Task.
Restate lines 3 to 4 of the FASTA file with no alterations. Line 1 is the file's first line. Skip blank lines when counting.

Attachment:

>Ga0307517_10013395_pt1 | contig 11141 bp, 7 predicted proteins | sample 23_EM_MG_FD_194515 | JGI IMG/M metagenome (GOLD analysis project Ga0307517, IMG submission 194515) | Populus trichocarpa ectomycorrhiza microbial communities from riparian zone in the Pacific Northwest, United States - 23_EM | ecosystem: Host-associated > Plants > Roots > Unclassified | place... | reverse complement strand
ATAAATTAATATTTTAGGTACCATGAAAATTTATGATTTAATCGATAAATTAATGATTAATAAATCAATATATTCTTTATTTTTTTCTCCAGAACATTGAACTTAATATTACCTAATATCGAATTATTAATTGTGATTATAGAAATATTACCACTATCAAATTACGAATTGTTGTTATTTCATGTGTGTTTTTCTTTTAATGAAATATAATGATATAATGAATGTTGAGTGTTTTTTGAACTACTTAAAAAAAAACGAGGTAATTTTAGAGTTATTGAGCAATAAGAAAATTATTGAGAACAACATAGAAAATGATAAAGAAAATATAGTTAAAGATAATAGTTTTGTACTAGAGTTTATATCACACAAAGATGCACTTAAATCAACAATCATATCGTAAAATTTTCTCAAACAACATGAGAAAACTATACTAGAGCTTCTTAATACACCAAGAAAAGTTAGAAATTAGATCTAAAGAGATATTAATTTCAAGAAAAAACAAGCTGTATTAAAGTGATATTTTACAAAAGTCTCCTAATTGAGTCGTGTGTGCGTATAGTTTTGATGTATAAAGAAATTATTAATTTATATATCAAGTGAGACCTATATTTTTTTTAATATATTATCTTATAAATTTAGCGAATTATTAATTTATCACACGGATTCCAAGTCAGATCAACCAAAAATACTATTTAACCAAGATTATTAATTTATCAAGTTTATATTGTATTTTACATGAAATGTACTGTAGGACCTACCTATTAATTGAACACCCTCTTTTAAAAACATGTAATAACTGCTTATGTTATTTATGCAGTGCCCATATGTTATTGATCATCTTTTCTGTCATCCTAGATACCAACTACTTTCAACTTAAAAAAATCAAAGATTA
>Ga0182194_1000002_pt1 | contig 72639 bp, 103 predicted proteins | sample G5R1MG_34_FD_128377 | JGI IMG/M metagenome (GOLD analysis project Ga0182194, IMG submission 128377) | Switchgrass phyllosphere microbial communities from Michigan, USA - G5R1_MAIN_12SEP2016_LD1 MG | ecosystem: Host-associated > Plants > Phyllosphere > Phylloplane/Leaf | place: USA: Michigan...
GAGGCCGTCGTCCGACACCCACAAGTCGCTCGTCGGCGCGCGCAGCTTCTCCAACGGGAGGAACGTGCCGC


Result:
>Ga0182194_1000002_pt1 | contig 72639 bp, 103 predicted proteins | sample G5R1MG_34_FD_128377 | JGI IMG/M metagenome (GOLD analysis project Ga0182194, IMG submission 128377) | Switchgrass phyllosphere microbial communities from Michigan, USA - G5R1_MAIN_12SEP2016_LD1 MG | ecosystem: Host-associated > Plants > Phyllosphere > Phylloplane/Leaf | place: USA: Michigan...
GAGGCCGTCGTCCGACACCCACAAGTCGCTCGTCGGCGCGCGCAGCTTCTCCAACGGGAGGAACGTGCCGC